There’s a scene in the movie “Thirteen Days,” which chronicles the Cuban Missile Crisis, where President Kennedy’s defense secretary, Robert McNamara, gets into a screaming match with a Navy admiral during the blockade. (Stick with me, this is going somewhere, I promise.)
The admiral orders his ships to fire over a Russian freighter headed toward Cuba, basically standard operating procedure for a blockade. In the tension-filled war room, McNamara flips out, because the President ordered no firing. The admiral is furious that his authority’s being undermined. Tempers are flaring.
“This isn’t a blockade,” McNamara says, “this, is language, a new vocabulary the likes of which the world has never seen. This is President Kennedy communicating with Secretary Khruschev.” (By the way, this is a very good movie, except for one weird part: the “star” is Kevin Costner, but he plays the President’s special assistant Ken O’Donnell, a supporting role in the actual crisis. I’m not Joe Morgenstern, I thought it threw the movie off.)
I was reminded of that scene when I read this on the Broadtape a little while ago:
If Greece should need financial aid from the European Union, Athens would prefer a long-term loan rather than bond guarantees, two people with familiar with the Greek government’s thinking said Friday.
“A loan is a clear way of saying to the markets that the EU has confidence in the Greek government’s measures to tackle the budget deficit,” one of the people told Dow Jones Newswires. “But there is still no indication from Brussels on what may be decided.”
Greece hasn’t asked for help in tackling its debt crisis, but if that should become necessary, the second person said, “Around EUR20 billion would satisfy the government.”
The Greek Finance Ministry didn’t respond to attempts to seek comment.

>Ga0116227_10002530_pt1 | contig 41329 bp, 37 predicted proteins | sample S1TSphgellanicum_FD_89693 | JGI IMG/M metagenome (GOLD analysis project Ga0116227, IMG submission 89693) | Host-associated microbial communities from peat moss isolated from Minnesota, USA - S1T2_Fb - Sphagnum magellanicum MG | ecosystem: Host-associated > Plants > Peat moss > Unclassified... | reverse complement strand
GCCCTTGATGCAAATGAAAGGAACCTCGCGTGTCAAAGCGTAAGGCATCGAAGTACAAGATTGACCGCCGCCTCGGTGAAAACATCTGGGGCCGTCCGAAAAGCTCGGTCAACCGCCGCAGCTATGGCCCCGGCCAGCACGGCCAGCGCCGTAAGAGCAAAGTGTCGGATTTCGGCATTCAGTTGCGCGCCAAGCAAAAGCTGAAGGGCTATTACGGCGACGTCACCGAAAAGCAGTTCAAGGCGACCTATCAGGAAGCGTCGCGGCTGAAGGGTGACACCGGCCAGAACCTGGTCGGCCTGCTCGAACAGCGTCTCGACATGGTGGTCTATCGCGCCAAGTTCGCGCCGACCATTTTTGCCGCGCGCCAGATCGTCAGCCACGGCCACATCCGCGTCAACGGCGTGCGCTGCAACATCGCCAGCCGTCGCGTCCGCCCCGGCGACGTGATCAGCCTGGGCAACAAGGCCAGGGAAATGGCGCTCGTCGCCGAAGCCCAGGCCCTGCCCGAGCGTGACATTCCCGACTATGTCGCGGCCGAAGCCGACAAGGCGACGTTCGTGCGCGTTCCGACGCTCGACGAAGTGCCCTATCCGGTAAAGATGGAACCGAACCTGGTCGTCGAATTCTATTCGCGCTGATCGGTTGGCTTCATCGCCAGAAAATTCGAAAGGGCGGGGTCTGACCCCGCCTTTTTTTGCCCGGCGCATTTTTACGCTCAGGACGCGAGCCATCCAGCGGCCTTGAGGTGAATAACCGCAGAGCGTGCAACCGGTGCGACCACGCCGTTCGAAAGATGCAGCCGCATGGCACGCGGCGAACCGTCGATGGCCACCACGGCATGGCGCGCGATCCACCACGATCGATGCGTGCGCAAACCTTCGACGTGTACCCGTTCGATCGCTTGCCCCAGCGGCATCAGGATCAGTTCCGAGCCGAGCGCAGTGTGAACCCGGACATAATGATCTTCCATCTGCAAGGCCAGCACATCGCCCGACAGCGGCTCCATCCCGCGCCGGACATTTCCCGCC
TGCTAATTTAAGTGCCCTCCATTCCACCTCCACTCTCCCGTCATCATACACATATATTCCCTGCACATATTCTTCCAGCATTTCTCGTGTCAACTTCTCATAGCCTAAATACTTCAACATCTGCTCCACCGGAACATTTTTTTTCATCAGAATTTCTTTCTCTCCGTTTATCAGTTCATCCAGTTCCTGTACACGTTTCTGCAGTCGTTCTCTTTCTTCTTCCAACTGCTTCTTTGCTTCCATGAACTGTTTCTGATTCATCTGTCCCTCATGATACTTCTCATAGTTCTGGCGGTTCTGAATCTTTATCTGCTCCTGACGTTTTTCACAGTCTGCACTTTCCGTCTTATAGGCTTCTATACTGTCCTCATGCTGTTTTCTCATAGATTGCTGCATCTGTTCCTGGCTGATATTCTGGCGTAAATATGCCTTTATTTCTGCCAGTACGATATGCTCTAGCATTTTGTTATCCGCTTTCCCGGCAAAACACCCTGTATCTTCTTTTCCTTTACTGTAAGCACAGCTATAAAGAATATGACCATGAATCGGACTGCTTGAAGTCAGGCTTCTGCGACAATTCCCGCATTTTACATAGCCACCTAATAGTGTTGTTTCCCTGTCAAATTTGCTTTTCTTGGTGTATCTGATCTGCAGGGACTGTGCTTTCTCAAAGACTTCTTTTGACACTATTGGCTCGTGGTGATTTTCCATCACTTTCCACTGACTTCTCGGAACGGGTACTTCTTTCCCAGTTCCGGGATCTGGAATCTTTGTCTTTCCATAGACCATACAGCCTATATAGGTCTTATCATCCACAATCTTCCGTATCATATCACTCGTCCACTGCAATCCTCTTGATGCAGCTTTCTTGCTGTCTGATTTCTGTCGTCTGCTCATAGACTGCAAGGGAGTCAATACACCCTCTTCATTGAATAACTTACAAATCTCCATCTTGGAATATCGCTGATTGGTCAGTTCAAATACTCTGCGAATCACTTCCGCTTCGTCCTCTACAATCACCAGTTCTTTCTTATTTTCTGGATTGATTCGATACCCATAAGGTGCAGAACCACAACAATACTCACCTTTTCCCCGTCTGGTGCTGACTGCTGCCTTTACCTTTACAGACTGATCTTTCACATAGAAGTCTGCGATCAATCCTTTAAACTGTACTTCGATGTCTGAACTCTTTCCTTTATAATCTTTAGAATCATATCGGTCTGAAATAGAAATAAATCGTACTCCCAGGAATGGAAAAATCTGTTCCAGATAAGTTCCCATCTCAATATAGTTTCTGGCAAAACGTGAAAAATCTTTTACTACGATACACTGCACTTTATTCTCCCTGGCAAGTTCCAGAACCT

Is this an example of the Greeks communicating with Brussels, and the marketplace, and maybe even the German people who’d have to pony up a big chunk of that 20 billion euro to satisfy the Greeks? If so, then there’s still a lot of negotiating to be done over the Greeks’ non-request for aid and Brussels’ non-offer of any.
Everybody was very quick to point out yesterday that the Greeks hadn’t actually asked for help. But if that was really true, why so much speculation about whether or not they would get help? If the Greeks really didn’t want help, it would have behooved them greatly to say so early on, if only to calm the markets, forget actually avoiding the fear and speculation that was driving up their own funding costs.
No, it’s safe to say while the Greeks may not have issued a formal request for help, there’s some back channel banter going on to the point of, the Greeks need help. And, obviously, that little pat on the back from the EU yesterday just didn’t show quite enough support for the Greeks’ taste. Whereas, apparently they’re thinking that about 20 billion would be just supportive enough.
If anybody thought yesterday’s little statement would be enough to calm this storm, I fear they’re in for a disappointment.